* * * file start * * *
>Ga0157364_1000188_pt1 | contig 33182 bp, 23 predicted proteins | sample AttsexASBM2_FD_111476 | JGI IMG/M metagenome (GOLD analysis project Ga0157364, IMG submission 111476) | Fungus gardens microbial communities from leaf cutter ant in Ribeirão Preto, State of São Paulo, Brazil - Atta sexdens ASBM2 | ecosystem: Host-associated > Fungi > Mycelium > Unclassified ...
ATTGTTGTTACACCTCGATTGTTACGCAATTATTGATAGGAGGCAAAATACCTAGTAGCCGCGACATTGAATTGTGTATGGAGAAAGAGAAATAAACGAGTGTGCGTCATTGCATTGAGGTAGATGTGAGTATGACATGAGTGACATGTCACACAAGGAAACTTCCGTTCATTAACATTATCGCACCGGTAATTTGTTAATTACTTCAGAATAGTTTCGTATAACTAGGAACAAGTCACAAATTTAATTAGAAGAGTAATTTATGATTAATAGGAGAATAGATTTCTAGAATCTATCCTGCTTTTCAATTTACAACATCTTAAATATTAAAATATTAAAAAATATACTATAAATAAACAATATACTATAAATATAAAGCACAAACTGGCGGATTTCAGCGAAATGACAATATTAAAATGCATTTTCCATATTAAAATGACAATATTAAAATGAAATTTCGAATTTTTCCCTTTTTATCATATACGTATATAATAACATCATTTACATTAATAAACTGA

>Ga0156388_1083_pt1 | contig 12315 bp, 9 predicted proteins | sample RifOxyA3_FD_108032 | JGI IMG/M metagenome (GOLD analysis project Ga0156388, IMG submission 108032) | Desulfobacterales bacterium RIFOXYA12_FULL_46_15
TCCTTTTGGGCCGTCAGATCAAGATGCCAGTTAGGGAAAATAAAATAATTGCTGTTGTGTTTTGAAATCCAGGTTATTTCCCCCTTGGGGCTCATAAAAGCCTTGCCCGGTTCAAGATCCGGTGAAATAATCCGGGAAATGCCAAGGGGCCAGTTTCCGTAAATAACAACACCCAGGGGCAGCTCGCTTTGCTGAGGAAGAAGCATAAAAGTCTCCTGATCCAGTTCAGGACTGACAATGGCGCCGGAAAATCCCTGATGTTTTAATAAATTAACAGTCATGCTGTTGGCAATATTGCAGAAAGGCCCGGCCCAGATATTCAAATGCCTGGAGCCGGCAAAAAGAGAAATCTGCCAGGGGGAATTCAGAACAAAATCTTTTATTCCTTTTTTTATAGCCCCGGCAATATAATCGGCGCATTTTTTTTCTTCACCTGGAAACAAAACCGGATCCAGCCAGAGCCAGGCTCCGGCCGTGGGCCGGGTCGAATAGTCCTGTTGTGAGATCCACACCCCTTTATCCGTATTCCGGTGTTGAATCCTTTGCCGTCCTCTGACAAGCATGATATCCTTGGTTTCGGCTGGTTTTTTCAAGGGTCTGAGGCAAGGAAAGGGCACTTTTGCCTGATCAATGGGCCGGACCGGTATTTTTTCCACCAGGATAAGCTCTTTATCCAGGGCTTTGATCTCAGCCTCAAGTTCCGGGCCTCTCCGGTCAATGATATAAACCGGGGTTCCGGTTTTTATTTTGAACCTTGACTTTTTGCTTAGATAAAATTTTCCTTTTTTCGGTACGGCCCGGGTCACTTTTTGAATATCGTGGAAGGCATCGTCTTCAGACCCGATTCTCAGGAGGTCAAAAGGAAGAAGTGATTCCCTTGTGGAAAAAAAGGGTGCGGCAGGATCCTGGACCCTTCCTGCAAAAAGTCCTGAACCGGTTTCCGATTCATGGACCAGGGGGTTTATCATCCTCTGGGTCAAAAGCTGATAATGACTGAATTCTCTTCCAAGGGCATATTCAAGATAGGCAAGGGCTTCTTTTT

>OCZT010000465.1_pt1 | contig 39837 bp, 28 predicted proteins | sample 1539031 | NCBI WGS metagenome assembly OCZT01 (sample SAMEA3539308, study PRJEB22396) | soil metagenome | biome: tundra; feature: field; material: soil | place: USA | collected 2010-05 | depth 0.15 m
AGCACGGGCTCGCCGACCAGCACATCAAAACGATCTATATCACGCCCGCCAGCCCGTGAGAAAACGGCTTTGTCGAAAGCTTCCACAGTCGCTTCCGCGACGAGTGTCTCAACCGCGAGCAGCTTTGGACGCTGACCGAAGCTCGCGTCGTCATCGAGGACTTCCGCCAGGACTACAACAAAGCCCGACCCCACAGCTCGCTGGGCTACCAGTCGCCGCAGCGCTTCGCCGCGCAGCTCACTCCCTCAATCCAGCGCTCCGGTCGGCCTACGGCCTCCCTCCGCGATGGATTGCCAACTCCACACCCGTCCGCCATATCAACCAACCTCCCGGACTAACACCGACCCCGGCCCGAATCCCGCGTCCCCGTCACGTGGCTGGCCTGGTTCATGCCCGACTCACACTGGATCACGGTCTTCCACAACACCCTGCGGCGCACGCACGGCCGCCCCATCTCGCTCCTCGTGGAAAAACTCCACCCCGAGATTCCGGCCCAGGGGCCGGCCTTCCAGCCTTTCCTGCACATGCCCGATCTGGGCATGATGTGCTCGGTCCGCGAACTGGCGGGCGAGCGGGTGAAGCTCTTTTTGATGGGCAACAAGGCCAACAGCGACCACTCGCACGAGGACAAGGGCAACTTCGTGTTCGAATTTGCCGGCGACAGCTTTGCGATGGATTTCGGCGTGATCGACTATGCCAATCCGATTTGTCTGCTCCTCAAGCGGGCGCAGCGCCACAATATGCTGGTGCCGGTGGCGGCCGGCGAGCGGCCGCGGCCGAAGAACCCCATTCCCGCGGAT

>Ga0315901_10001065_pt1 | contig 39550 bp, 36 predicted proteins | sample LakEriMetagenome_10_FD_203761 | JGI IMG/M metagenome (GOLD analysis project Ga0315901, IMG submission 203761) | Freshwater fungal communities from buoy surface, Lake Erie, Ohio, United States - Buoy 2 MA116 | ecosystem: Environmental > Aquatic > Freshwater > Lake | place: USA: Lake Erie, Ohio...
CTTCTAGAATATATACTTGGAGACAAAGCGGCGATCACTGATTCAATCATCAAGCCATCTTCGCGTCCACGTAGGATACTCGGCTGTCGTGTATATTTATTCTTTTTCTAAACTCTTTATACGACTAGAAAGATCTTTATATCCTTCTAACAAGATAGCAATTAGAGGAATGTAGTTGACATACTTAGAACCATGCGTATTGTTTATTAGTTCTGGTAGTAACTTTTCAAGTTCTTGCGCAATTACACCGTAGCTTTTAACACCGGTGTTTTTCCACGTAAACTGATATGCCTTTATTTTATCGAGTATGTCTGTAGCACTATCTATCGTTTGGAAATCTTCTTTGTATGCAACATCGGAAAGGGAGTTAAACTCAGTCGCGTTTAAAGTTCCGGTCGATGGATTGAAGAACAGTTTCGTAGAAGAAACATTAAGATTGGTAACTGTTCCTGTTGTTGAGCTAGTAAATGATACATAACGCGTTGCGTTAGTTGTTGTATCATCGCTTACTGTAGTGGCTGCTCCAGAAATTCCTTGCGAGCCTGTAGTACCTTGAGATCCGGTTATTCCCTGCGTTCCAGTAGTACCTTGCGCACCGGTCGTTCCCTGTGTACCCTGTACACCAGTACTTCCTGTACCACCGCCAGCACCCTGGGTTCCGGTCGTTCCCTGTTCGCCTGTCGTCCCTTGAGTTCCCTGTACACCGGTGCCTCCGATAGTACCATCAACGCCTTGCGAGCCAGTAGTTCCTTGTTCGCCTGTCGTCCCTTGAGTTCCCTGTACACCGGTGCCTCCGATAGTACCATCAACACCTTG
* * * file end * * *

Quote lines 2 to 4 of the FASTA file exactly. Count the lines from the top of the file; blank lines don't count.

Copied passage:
ATTGTTGTTACACCTCGATTGTTACGCAATTATTGATAGGAGGCAAAATACCTAGTAGCCGCGACATTGAATTGTGTATGGAGAAAGAGAAATAAACGAGTGTGCGTCATTGCATTGAGGTAGATGTGAGTATGACATGAGTGACATGTCACACAAGGAAACTTCCGTTCATTAACATTATCGCACCGGTAATTTGTTAATTACTTCAGAATAGTTTCGTATAACTAGGAACAAGTCACAAATTTAATTAGAAGAGTAATTTATGATTAATAGGAGAATAGATTTCTAGAATCTATCCTGCTTTTCAATTTACAACATCTTAAATATTAAAATATTAAAAAATATACTATAAATAAACAATATACTATAAATATAAAGCACAAACTGGCGGATTTCAGCGAAATGACAATATTAAAATGCATTTTCCATATTAAAATGACAATATTAAAATGAAATTTCGAATTTTTCCCTTTTTATCATATACGTATATAATAACATCATTTACATTAATAAACTGA

>Ga0156388_1083_pt1 | contig 12315 bp, 9 predicted proteins | sample RifOxyA3_FD_108032 | JGI IMG/M metagenome (GOLD analysis project Ga0156388, IMG submission 108032) | Desulfobacterales bacterium RIFOXYA12_FULL_46_15
TCCTTTTGGGCCGTCAGATCAAGATGCCAGTTAGGGAAAATAAAATAATTGCTGTTGTGTTTTGAAATCCAGGTTATTTCCCCCTTGGGGCTCATAAAAGCCTTGCCCGGTTCAAGATCCGGTGAAATAATCCGGGAAATGCCAAGGGGCCAGTTTCCGTAAATAACAACACCCAGGGGCAGCTCGCTTTGCTGAGGAAGAAGCATAAAAGTCTCCTGATCCAGTTCAGGACTGACAATGGCGCCGGAAAATCCCTGATGTTTTAATAAATTAACAGTCATGCTGTTGGCAATATTGCAGAAAGGCCCGGCCCAGATATTCAAATGCCTGGAGCCGGCAAAAAGAGAAATCTGCCAGGGGGAATTCAGAACAAAATCTTTTATTCCTTTTTTTATAGCCCCGGCAATATAATCGGCGCATTTTTTTTCTTCACCTGGAAACAAAACCGGATCCAGCCAGAGCCAGGCTCCGGCCGTGGGCCGGGTCGAATAGTCCTGTTGTGAGATCCACACCCCTTTATCCGTATTCCGGTGTTGAATCCTTTGCCGTCCTCTGACAAGCATGATATCCTTGGTTTCGGCTGGTTTTTTCAAGGGTCTGAGGCAAGGAAAGGGCACTTTTGCCTGATCAATGGGCCGGACCGGTATTTTTTCCACCAGGATAAGCTCTTTATCCAGGGCTTTGATCTCAGCCTCAAGTTCCGGGCCTCTCCGGTCAATGATATAAACCGGGGTTCCGGTTTTTATTTTGAACCTTGACTTTTTGCTTAGATAAAATTTTCCTTTTTTCGGTACGGCCCGGGTCACTTTTTGAATATCGTGGAAGGCATCGTCTTCAGACCCGATTCTCAGGAGGTCAAAAGGAAGAAGTGATTCCCTTGTGGAAAAAAAGGGTGCGGCAGGATCCTGGACCCTTCCTGCAAAAAGTCCTGAACCGGTTTCCGATTCATGGACCAGGGGGTTTATCATCCTCTGGGTCAAAAGCTGATAATGACTGAATTCTCTTCCAAGGGCATATTCAAGATAGGCAAGGGCTTCTTTTT